Poppins Palaver…Leads to War on Rainy Days

A Poppins palaver has dominated our past few days. On my return to Wimereux from Gay Paris, I found a Worried Husband and Sick Dog. Poppins stood stock still, giving me  a long accusatory stare, burred tail between her legs, and slunk away to hide in a corner. It seems she had escaped the lead on the cliff tops while I was away and chased rabbits. With the scent of a rabbit, Poppins is loath to respond to commands of ‘Come Here’, even if all the letters are capitalised, so to speak! When she was eventually caught by Worried Husband, she was put in the bath. Poppins doesn’t like baths and despite Worried Husband’s best efforts, she escaped the tub too, spraying water everywhere, I imagine. We tried again together and did quite a good job at excavating aforementioned burrs. I held her tight, did some dog whispering, rubbed and picked away. The water afterwards looked like a Spanish armada of prickles and sticks. However, Poppins Dog wasn’t well.  She wouldn’t eat. I went to Intermarche and bought Saucissons which she loves, fried them up and chopped up two for her delectation. During the night she was retching and vomiting, and one by one, each piece came back, undigested. Her Paddington bear stares continued. I kept a watchful vigil (keeping King Charles company) all night and next morning decided we had to visit the French Vet.

Poor Poppins screeched and snapped as I held her down while Pleasant Vet tried to take her temperature up her arse. ‘Je n’ai encore fait rien,’ she exclaimed. ‘I haven’t done anything yet’. I confess, having stayed up all night with Poppins, I was close to tears at this stage, and the temperature soared in the tiny room which was already high with three adults and Miserable Dog. I don’t like people who say, ‘I haven’t done anything yet ‘. The statement opens a cruelly imaginative door as to what is coming. The air thickened with intense stress and emotion. However, I took a deep breath, did my stiff upper lip thing, and managed to control myself. The vet took a minute too. And when she came back, the room was calmer and everything went a lot better. In fact, I would recommend this vet to anyone. I came back armed with a bottle of medicine, a syringe with which to feed her the medicine, more pills, and instructions to cook roast chicken and boiled rice to feed Poppins the next day (and a 100e lighter). Poppins wasn’t having a syringe anywhere near her, but she was happy to lick it off my little finger.

Exhausted by our dog ministrations, we left Poppins and her baleful eyes still cowering in the corner and went to Boulogne to visit the Musee du Chateau which is in the vieille Ville of Boulogne. Who knew there was a vieille Ville of Boulogne. I didn’t, despite being here so many times, thirty years ago. You can walk all around the veille Ville city walls which has fabulous views both into modern Boulogne and the old town. The chateau  and the ramparts are beautifully restored! Lots of circular towers, circular cobbled stoned courtyards but sadly it was Tuesday and museums are shut. We petit toured around the beautifully maintained city wall, descended into the old town and found the Crypte de la Basiique du Notre Dame instead. What a spooky place! It was 4000 square metres of meandering around religious artefacts!  There were ancient old painted walls painted with a series of 160 religious scenes, whitewashed in the 20th century and then restored. The vaults were adorned with arabesques or ornamental features, but apparently, the artists were never known. And the red brick work was exquisite. Still red, and perfectly synchronised. After poking around in there, we went for a delicious hot chocolate in the old town in the rain and came home to roast a chicken for Poppins.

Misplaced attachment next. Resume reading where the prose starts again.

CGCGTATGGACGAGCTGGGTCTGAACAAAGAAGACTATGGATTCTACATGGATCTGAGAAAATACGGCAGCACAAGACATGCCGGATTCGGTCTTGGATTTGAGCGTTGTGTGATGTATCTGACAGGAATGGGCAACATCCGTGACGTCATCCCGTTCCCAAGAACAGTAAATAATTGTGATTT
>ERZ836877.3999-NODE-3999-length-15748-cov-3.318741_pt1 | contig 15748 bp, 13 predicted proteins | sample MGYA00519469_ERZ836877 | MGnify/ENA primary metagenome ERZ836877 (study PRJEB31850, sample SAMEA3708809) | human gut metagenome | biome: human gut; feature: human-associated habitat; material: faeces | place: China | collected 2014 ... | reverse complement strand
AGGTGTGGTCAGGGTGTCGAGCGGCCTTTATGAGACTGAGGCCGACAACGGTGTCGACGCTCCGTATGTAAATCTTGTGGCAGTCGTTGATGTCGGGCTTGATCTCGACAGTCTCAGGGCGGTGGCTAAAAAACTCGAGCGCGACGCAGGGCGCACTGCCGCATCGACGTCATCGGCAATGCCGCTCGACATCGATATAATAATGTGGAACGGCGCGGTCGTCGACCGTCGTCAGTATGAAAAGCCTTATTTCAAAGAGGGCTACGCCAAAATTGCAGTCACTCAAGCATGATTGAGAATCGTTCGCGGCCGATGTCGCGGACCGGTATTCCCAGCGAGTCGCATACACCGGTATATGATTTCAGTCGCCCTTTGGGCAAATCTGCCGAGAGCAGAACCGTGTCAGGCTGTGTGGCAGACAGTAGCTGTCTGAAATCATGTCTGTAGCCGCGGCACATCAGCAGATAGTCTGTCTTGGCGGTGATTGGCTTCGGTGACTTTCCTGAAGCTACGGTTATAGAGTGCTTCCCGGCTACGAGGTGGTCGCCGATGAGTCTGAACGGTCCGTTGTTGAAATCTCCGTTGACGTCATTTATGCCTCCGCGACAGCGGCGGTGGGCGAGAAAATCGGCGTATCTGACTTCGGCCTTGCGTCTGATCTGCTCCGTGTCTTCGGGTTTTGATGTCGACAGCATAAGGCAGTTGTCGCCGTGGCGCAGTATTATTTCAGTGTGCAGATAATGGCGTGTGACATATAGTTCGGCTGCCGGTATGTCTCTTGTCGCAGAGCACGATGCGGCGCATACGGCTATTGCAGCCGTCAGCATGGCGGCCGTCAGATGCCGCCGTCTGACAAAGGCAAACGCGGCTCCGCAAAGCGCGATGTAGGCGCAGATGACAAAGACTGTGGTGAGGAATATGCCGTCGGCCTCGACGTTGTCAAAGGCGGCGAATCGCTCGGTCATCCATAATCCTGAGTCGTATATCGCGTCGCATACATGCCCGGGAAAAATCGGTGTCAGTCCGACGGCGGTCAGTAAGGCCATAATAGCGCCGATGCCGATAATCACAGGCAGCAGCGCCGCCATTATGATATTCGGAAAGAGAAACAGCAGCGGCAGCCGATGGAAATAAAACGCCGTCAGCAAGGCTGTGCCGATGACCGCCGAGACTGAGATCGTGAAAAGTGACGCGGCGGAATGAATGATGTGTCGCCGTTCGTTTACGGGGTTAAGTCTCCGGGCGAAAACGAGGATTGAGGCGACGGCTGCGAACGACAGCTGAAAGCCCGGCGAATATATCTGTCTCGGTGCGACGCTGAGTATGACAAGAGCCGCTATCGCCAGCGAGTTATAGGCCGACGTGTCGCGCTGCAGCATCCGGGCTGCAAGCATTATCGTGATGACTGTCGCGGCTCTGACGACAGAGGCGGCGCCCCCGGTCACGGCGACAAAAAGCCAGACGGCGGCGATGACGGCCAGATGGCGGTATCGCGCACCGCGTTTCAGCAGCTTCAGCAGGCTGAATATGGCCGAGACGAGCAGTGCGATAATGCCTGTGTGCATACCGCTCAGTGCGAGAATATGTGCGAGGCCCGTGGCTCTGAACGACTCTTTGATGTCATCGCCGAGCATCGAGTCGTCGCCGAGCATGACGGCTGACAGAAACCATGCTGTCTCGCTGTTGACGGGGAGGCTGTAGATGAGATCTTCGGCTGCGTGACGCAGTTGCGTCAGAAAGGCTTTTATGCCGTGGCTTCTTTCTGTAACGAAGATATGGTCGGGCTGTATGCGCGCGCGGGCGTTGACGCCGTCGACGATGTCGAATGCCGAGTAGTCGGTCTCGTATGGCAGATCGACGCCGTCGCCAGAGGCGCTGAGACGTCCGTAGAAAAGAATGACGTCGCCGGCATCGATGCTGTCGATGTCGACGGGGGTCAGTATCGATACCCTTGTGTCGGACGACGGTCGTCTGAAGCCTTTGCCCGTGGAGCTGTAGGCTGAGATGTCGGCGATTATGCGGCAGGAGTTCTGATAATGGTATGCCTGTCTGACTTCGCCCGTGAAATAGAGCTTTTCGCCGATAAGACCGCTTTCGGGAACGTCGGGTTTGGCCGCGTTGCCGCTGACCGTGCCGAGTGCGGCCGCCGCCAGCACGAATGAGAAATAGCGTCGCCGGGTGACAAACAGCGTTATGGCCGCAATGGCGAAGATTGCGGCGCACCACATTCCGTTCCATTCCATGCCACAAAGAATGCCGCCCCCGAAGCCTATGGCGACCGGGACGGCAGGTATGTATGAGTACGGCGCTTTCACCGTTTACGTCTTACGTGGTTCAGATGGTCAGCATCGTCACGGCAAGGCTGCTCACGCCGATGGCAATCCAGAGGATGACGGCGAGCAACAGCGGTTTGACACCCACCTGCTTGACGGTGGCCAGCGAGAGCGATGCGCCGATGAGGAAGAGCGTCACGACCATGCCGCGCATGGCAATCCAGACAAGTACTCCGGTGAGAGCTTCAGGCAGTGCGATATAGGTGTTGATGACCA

Aside from the Poppins palaver (I think she’s on the mend), it has pretty much rained for two days. I don’t mind rainy days. It gave me time to try my post impressionist painting (not for show yet), pamper Poppins, and continue reading my Stephen King book, If It Bleeds, which is an easy read. It’s made up of three novellas about death/the end of the world so its not particularly life enhancing. I prefer it, however, to the Nuala O’Faolain memoir. Sadly, I found that book to be a badly written tirade of begrudgery and misery about a well lived life, which at the same time managed to name drop at least a hundred famous writers, apparently for no other purpose than she met them. I couldn’t really trace a cogent argument or rationale for the book, other than Nuala! Maybe that is the point of a memoir…but usually, I find memoirs more coherent.

As I mentioned before, the French seriously memorialise the two world wars. So, yesterday, to get away from rainy day activities, we went to an excellent Musee in Ambleteuse about the second world war which is privately run without any State support. Over the years, through literature, film, study and exhibitions, I have learned a lot about the world war. As events, I know about the German subs in the Atlantic, or the North Africa Campaign, or the bravery of the Normandy Landings, or the horror of the Polish invasion by Germany, but what this museum did was pull them all together and put them into context . They had young pretty male models modelling the uniforms from all the involved countries, (French, German, British, Italian, Japanese, American, Canadian, Arab, African etc, the none of the models were black), carrying the bags, the guns,  smoking cigarettes,  eating tinned meat, set in bunkers, on the field. There was all the general paraphernalia of war. It felt very real. I read about the Maginot line, the Vichy Government, all of which I had heard of, but this exhibition brought it all together displaying in detail the full horror, futility and appalling sadness of war.


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